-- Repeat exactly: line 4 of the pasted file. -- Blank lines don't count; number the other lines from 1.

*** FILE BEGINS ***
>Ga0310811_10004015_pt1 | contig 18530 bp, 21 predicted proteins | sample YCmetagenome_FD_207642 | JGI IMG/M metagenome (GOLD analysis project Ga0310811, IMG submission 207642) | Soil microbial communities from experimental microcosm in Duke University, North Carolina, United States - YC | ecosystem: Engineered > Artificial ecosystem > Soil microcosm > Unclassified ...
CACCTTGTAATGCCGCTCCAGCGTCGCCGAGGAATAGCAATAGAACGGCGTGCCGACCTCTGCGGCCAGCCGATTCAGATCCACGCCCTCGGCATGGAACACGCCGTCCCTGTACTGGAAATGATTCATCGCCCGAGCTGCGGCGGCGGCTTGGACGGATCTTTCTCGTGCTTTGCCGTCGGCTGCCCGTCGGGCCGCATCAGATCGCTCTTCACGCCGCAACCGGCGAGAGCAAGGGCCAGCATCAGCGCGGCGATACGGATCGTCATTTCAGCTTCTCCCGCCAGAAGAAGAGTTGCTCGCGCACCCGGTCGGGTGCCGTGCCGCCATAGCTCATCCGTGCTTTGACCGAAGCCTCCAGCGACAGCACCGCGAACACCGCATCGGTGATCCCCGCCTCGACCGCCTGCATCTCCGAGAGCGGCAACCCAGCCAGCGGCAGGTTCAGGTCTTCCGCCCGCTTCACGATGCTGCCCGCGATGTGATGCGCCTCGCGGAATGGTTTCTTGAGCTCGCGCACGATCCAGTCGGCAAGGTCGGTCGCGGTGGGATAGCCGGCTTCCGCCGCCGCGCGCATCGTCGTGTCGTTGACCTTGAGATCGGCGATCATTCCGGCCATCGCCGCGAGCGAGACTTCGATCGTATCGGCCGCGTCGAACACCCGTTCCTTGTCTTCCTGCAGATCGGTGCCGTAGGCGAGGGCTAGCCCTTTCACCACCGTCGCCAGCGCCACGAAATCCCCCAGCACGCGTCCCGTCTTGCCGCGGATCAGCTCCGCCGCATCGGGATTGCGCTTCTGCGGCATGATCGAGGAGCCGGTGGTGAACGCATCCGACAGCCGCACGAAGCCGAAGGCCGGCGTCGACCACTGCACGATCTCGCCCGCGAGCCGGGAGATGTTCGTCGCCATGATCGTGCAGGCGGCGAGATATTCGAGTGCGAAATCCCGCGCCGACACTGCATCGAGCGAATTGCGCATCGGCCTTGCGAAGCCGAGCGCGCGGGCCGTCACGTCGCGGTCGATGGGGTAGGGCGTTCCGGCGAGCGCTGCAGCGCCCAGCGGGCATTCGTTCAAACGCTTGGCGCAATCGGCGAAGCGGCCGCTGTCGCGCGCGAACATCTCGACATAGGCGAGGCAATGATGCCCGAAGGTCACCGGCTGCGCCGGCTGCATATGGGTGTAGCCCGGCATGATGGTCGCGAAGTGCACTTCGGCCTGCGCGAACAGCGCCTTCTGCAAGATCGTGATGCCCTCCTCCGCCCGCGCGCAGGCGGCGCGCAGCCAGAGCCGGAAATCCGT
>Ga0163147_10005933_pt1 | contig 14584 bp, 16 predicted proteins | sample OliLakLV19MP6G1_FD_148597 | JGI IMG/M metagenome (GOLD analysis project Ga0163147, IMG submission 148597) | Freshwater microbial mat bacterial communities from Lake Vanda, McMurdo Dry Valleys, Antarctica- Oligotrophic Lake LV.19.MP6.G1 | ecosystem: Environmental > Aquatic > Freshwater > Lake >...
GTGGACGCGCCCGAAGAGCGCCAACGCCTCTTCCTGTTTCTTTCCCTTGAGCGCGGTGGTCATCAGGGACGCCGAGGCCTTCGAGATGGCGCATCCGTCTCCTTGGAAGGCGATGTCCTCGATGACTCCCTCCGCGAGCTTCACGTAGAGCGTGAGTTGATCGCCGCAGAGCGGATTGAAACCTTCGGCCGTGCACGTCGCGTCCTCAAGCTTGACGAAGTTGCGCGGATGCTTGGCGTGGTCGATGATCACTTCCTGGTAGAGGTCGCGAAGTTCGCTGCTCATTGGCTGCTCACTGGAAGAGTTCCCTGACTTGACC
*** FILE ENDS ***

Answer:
GTGGACGCGCCCGAAGAGCGCCAACGCCTCTTCCTGTTTCTTTCCCTTGAGCGCGGTGGTCATCAGGGACGCCGAGGCCTTCGAGATGGCGCATCCGTCTCCTTGGAAGGCGATGTCCTCGATGACTCCCTCCGCGAGCTTCACGTAGAGCGTGAGTTGATCGCCGCAGAGCGGATTGAAACCTTCGGCCGTGCACGTCGCGTCCTCAAGCTTGACGAAGTTGCGCGGATGCTTGGCGTGGTCGATGATCACTTCCTGGTAGAGGTCGCGAAGTTCGCTGCTCATTGGCTGCTCACTGGAAGAGTTCCCTGACTTGACC